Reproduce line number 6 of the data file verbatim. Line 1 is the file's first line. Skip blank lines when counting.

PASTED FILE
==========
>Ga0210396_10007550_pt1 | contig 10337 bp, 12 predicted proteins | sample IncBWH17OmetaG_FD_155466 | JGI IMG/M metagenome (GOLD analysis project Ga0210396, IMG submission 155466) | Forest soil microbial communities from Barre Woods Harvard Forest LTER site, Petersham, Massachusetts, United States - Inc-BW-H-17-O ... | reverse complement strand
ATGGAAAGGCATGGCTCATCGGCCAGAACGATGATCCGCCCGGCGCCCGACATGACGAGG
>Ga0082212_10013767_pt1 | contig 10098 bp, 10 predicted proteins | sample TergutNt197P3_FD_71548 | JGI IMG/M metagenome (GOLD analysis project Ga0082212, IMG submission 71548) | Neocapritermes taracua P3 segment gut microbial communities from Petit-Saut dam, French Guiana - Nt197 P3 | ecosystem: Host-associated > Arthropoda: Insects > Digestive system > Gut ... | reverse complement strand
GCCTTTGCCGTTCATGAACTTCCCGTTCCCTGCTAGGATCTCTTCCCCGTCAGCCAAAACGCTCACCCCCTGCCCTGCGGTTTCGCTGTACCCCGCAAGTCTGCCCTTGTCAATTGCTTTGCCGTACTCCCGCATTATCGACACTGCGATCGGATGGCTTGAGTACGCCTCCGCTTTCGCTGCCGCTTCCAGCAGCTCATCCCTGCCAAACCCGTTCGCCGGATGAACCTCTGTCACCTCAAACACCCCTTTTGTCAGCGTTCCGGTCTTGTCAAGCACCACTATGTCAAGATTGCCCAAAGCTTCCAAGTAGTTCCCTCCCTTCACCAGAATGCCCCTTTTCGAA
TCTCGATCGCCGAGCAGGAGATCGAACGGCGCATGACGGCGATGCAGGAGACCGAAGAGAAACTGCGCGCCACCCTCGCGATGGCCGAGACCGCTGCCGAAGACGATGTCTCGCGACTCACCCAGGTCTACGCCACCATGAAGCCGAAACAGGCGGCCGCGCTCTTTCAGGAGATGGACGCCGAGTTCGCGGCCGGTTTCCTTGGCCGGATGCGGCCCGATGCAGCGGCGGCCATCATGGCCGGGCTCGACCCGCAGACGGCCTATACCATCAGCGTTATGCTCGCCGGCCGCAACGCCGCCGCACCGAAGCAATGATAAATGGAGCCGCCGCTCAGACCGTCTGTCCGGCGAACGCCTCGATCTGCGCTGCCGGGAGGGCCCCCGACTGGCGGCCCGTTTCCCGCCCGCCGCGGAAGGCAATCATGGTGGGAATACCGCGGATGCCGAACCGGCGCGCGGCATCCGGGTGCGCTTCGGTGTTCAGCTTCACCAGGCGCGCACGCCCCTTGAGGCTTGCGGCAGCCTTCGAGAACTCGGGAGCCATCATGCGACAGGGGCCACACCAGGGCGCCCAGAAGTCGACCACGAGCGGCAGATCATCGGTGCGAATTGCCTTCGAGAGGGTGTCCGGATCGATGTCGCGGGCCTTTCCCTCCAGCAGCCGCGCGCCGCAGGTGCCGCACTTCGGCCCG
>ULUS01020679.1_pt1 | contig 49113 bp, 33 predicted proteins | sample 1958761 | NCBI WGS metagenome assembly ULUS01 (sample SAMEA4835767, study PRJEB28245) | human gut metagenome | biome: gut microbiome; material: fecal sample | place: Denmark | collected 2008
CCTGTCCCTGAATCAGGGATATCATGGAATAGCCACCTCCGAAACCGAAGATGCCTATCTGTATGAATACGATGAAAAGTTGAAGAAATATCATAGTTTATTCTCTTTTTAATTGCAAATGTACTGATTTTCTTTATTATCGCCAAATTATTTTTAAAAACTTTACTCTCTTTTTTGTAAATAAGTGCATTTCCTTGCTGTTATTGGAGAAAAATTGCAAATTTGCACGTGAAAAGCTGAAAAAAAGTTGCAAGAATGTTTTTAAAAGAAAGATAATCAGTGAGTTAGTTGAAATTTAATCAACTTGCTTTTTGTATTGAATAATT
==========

>ULUS01020679.1_pt1 | contig 49113 bp, 33 predicted proteins | sample 1958761 | NCBI WGS metagenome assembly ULUS01 (sample SAMEA4835767, study PRJEB28245) | human gut metagenome | biome: gut microbiome; material: fecal sample | place: Denmark | collected 2008